Statue of Lady Justice at Vancouver courthouse. (File photo)

Statue of Lady Justice at Vancouver courthouse. (File photo)

Construction safety issues in Surrey, Mission lead to $25K fine, 14 days incarceration

Construction company principal sentenced to 14 days incarceration and his company fined $25,000 for civil contempt

The principal of a construction company has been sentenced to 14 days incarceration and his company was fined $25,000 for civil contempt concerning work safety issues related to framing, residential forming and roofing work at a residential construction site in Surrey and another in Mission.

The Workers’ Compensation Board launched a petition against G&D Construction Ltd. and Dalwinder Singh Kandola in B.C. Supreme Court in Vancouver, seeking a contempt of court order. GDCL does framing on residential projects and Kandola, its principal, also works directly on its projects.

“I conclude that deterrence and denunciation are key here,” Justice Sheila Tucker said.

Tucker heard that on Jan. 5, 2021 the respondents were doing wood framing on a two-storey single family residence with a basement in Surrey when a WCB occupational safety officer spotted Kandola and another employee working from roof trusses without ladders or work platforms in place. Moreover, a temporary stairway to the second floor lacked a mid-rail, several accessible second-floor areas had no guards or rails to prevent falls to lower areas and a worker operating a self-propelled elevating work platform without required formal training.

The court also heard that on Oct. 6, 2021 GDCL workers were framing a two-storey single family house in Mission when an inspector found temporary floors that didn’t meet safety regulations, a “job-built” wooden ladder that didn’t meet WCB requirements, two workers building a roof with unsecured fall harnesses with one worker exposed to a fall hazard of 21 feet and the other, 10 to 12 feet. While the two workers had undergone fall protection training, the supervisor for the roof work had neither that nor supervisory training. The WCB officer issued a stop-work order and WCB imposed a $5,000 penalty for the violations.

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The court heard the respondents did framing work on nine residential projects in 2021, including the Surrey and Mission jobs. This was not the first time the WCB brought them to court.

Justice Arne Silverman issued an order on Oct. 20, 2017 prohibiting GDCL and Kandola from contravening the Workers Compensation Act and Occupational Health and Safety Regulations, and requiring them to comply with both.

On January 7, 2022, the WCB applied to have GDCL and Kandola found in contempt the 2017 order, punished for contempt under Supreme Court Civil Rules and restrained indefinitely from carrying on business in the residential framing and forming industry indefinitely under the Workers Compensation Act.

“At the hearing, the respondents conceded the alleged breaches,” Tucker noted in her reasons for judgment, delivered in B.C. Supreme Court in Vancouver. “The WCB abandoned its application for an order restraining the respondents from carrying on business, and the parties made submissions regarding the appropriate penalty.”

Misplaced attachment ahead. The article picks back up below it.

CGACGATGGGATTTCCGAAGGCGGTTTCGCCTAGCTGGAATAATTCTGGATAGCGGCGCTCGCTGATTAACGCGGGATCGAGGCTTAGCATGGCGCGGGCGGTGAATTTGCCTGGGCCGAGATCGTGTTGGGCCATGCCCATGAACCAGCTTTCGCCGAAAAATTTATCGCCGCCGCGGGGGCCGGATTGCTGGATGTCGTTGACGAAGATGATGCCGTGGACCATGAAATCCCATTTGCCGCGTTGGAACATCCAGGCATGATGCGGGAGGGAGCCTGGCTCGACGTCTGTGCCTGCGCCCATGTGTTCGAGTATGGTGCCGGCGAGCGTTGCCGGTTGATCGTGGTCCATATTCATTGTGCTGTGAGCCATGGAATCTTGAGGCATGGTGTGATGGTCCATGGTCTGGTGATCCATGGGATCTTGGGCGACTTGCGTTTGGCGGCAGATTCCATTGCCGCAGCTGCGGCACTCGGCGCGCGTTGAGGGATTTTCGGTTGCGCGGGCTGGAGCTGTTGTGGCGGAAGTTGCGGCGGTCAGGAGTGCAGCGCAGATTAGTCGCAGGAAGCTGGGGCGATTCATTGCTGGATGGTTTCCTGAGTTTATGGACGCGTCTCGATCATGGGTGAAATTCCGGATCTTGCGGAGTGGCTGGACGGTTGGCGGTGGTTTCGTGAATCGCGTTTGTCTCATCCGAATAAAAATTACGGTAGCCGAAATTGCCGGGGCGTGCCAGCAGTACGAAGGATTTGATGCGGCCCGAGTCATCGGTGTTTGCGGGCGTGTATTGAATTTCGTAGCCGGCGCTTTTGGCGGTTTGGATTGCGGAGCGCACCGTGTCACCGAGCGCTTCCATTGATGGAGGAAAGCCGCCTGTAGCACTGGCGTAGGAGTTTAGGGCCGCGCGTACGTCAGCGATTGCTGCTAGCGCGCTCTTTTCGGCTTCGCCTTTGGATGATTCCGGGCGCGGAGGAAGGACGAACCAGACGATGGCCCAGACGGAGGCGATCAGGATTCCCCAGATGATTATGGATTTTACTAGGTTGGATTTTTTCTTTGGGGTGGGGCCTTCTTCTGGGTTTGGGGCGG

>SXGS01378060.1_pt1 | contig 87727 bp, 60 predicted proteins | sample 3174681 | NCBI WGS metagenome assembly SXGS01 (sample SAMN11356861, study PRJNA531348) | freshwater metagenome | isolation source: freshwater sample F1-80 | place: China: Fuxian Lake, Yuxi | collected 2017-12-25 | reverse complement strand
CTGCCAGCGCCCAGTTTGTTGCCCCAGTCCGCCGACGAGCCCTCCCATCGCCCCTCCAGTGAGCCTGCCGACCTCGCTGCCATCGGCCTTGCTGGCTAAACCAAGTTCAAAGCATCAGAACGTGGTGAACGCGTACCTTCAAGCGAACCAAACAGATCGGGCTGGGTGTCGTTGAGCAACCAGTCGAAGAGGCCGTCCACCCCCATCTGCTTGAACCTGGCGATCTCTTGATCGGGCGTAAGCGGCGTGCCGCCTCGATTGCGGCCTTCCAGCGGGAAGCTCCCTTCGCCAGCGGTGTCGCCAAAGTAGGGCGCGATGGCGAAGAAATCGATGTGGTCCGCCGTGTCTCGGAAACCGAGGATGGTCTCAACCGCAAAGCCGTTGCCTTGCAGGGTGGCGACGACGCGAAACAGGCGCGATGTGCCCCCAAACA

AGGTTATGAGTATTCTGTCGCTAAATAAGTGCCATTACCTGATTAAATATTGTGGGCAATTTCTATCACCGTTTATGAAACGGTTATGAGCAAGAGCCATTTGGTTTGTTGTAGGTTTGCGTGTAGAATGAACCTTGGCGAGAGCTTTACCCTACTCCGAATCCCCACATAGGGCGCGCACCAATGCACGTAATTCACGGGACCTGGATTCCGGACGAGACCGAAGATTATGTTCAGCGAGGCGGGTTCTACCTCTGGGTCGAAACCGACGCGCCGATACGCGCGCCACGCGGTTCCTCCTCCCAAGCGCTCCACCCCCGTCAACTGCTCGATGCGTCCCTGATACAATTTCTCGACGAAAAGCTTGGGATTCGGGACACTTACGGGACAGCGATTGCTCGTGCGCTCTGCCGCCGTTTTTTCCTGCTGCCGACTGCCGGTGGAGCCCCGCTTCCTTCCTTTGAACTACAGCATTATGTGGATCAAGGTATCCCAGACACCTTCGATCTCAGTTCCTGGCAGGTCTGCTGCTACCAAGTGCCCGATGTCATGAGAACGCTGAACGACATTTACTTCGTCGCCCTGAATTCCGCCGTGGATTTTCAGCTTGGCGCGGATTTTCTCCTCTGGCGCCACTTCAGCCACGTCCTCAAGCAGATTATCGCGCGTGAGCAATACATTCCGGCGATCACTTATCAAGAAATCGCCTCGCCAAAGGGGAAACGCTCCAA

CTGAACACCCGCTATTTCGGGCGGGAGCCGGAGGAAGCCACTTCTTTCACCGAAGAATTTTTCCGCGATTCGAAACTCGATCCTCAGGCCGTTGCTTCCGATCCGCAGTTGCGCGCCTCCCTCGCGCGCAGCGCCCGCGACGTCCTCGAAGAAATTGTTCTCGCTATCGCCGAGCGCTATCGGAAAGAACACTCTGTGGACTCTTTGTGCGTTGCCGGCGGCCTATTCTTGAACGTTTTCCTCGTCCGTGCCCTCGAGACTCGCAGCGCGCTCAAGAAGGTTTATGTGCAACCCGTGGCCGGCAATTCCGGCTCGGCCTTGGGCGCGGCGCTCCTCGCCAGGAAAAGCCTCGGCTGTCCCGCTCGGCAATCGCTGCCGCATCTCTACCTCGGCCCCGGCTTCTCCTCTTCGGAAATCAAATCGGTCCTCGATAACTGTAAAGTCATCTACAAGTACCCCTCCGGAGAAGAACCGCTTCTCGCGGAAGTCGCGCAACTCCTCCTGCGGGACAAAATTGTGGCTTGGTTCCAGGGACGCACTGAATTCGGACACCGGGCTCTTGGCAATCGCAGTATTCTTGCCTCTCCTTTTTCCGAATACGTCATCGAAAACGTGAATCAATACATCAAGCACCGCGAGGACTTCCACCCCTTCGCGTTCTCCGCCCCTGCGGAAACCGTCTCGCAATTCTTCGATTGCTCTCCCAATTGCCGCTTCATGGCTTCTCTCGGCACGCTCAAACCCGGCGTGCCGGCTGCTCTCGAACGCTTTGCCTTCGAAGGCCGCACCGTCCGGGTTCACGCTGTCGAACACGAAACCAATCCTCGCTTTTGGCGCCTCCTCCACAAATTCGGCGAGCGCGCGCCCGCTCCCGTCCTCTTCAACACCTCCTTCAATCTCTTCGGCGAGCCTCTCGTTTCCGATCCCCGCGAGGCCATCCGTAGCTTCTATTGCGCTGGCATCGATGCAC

She noted that Justice Sharon Matthews on Nov. 19, 2020, fined GDCL $4,000 and Kandola $4,000 after making a finding of civil contempt related to the 2017 order, following an application from the WCB on Oct. 15, 2020.

This was based on a series of WCB inspections and violation of a stop work order. The court heard an inspector on March 1, 2018 found guard rails were missing from a top floor, exposing workers to a fall hazard of more than 11 feet to the main floor and 21 feet to the grade, that GDCL and Kandola failed to ensure refuse spills and waste weren’t allowed to accumulate “so as to constitute a hazard,” and that they failed to ensure there were stairways with handrails and framing treads on each level, and that workers were not provided with “information, instruction, and supervision necessary to ensure the health and safety of workers doing the work.”

A subsequent WCB inspection on March 3, 2020 found that the construction company and Kandola didn’t have a written fall protection plan at a worksite, or a ladder “of sufficient length to enable safe performance of the work activity” and no guard rails on balconies and window openings on the second and third floors of the worksite did not have guard rails. On May 7, 2020, a WCB inspector observed three workers – with Kandola among them – not using fall protection systems when working at heights exceeding 10 feet and again workers weren’t provided with information, instruction, training and supervision to ensure their safety. After this, the inspector issued a work stop order that was violated on May 13, 2020.

Matthews found GDCL and Kandola had not made “good faith attempts” to comply with Silverman’s Oct. 20, 2017 order but rather some contraventions occurred because Kandola was “busy doing other things.

“I found that G & D Construction and Mr. Kandola consistently prioritized other facets of their work over workplace safety,” Matthews said. “I also found that the failure to comply with the stop work order demonstrated a lack of respect and intention to comply with authorities on occupational health and safety matters and an indifference to compliance with the orders of the court.”

In this latest matter before the court, Tucker noted, “Mr. Kandola has again engaged in contemptuous conduct both as a principal of GDCL and as a GDCL worker. Specific deterrence here calls for a penalty against Mr. Kandola personally as well.”



tom.zytaruk@surreynowleader.com

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